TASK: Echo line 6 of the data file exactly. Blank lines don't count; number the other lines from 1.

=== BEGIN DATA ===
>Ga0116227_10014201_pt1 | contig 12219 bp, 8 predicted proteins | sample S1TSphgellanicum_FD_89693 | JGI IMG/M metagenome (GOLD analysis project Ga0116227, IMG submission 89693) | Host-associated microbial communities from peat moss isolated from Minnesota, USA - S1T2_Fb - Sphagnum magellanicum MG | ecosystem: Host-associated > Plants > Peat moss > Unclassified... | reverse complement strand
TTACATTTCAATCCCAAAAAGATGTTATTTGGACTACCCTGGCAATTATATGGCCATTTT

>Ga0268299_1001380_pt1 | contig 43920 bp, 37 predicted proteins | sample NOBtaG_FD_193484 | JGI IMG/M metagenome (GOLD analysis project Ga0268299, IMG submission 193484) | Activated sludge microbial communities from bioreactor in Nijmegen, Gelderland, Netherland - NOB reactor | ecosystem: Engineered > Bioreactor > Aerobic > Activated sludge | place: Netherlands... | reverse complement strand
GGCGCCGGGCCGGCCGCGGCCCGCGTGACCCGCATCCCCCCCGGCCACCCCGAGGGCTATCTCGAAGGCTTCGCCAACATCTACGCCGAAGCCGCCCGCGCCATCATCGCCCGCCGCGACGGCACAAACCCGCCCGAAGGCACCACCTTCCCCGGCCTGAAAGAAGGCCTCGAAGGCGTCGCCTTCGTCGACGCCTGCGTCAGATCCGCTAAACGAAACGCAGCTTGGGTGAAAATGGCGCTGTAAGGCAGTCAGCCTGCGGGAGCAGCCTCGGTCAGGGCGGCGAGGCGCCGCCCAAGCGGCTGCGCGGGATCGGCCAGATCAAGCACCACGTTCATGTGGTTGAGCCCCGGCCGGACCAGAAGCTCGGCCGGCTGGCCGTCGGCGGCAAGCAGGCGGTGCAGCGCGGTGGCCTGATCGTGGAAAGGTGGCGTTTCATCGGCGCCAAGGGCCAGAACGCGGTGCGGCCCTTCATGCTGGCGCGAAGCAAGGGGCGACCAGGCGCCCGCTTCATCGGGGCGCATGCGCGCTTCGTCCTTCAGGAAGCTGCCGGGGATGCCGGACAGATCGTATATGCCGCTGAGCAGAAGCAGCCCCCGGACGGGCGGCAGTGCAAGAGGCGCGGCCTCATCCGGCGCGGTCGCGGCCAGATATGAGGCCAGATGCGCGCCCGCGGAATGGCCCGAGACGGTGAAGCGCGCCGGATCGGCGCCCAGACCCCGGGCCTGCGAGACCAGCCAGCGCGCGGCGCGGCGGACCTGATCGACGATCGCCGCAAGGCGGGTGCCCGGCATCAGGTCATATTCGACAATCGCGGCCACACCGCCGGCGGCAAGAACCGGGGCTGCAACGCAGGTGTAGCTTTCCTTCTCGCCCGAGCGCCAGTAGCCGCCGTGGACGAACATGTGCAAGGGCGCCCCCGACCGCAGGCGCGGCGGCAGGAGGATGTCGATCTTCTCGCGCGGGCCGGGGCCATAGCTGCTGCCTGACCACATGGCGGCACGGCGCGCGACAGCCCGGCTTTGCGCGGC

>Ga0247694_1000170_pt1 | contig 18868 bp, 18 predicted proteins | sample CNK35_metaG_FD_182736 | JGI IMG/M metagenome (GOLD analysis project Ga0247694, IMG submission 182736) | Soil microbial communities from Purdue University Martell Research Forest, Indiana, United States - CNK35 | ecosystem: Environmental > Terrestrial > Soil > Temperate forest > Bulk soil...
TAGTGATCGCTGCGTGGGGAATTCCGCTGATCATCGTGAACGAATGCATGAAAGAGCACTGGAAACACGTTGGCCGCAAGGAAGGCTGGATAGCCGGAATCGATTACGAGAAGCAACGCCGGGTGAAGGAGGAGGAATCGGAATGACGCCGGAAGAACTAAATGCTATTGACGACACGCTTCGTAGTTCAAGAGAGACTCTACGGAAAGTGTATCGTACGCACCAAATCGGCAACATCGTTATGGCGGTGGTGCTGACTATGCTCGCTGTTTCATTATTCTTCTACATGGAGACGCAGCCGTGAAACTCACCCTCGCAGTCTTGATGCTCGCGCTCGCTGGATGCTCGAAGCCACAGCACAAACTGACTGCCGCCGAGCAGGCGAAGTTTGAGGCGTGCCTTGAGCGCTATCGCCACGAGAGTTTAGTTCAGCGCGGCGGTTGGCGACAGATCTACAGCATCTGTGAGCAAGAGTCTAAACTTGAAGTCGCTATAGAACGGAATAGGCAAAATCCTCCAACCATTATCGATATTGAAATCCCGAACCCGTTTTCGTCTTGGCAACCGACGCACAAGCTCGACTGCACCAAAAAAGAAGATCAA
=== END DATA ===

TAGTGATCGCTGCGTGGGGAATTCCGCTGATCATCGTGAACGAATGCATGAAAGAGCACTGGAAACACGTTGGCCGCAAGGAAGGCTGGATAGCCGGAATCGATTACGAGAAGCAACGCCGGGTGAAGGAGGAGGAATCGGAATGACGCCGGAAGAACTAAATGCTATTGACGACACGCTTCGTAGTTCAAGAGAGACTCTACGGAAAGTGTATCGTACGCACCAAATCGGCAACATCGTTATGGCGGTGGTGCTGACTATGCTCGCTGTTTCATTATTCTTCTACATGGAGACGCAGCCGTGAAACTCACCCTCGCAGTCTTGATGCTCGCGCTCGCTGGATGCTCGAAGCCACAGCACAAACTGACTGCCGCCGAGCAGGCGAAGTTTGAGGCGTGCCTTGAGCGCTATCGCCACGAGAGTTTAGTTCAGCGCGGCGGTTGGCGACAGATCTACAGCATCTGTGAGCAAGAGTCTAAACTTGAAGTCGCTATAGAACGGAATAGGCAAAATCCTCCAACCATTATCGATATTGAAATCCCGAACCCGTTTTCGTCTTGGCAACCGACGCACAAGCTCGACTGCACCAAAAAAGAAGATCAA